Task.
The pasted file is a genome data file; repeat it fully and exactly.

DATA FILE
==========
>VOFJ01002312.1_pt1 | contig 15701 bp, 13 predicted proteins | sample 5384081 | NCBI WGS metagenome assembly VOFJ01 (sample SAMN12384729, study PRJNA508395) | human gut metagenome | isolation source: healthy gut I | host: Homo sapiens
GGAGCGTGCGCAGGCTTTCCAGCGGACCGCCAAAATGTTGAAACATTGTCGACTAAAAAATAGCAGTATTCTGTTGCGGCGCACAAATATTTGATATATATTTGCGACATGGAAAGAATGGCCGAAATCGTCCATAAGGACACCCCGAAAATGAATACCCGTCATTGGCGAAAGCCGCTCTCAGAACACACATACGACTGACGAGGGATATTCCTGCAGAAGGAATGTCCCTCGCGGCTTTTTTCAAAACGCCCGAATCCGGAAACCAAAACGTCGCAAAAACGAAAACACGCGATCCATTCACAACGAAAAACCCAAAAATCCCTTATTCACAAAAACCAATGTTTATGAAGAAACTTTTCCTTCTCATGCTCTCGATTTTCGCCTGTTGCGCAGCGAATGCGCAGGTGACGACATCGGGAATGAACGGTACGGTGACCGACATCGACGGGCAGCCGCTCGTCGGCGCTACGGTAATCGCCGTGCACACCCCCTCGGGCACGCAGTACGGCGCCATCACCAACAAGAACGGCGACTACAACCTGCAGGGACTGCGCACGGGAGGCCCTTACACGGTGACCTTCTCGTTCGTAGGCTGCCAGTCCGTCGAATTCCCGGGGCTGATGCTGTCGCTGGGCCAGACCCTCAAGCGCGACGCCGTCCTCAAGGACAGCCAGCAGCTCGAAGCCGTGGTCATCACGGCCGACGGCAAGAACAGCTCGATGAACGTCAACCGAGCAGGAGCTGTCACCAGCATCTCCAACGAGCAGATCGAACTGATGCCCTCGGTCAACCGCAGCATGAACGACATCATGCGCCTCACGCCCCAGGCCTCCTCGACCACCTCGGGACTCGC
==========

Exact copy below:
>VOFJ01002312.1_pt1 | contig 15701 bp, 13 predicted proteins | sample 5384081 | NCBI WGS metagenome assembly VOFJ01 (sample SAMN12384729, study PRJNA508395) | human gut metagenome | isolation source: healthy gut I | host: Homo sapiens
GGAGCGTGCGCAGGCTTTCCAGCGGACCGCCAAAATGTTGAAACATTGTCGACTAAAAAATAGCAGTATTCTGTTGCGGCGCACAAATATTTGATATATATTTGCGACATGGAAAGAATGGCCGAAATCGTCCATAAGGACACCCCGAAAATGAATACCCGTCATTGGCGAAAGCCGCTCTCAGAACACACATACGACTGACGAGGGATATTCCTGCAGAAGGAATGTCCCTCGCGGCTTTTTTCAAAACGCCCGAATCCGGAAACCAAAACGTCGCAAAAACGAAAACACGCGATCCATTCACAACGAAAAACCCAAAAATCCCTTATTCACAAAAACCAATGTTTATGAAGAAACTTTTCCTTCTCATGCTCTCGATTTTCGCCTGTTGCGCAGCGAATGCGCAGGTGACGACATCGGGAATGAACGGTACGGTGACCGACATCGACGGGCAGCCGCTCGTCGGCGCTACGGTAATCGCCGTGCACACCCCCTCGGGCACGCAGTACGGCGCCATCACCAACAAGAACGGCGACTACAACCTGCAGGGACTGCGCACGGGAGGCCCTTACACGGTGACCTTCTCGTTCGTAGGCTGCCAGTCCGTCGAATTCCCGGGGCTGATGCTGTCGCTGGGCCAGACCCTCAAGCGCGACGCCGTCCTCAAGGACAGCCAGCAGCTCGAAGCCGTGGTCATCACGGCCGACGGCAAGAACAGCTCGATGAACGTCAACCGAGCAGGAGCTGTCACCAGCATCTCCAACGAGCAGATCGAACTGATGCCCTCGGTCAACCGCAGCATGAACGACATCATGCGCCTCACGCCCCAGGCCTCCTCGACCACCTCGGGACTCGC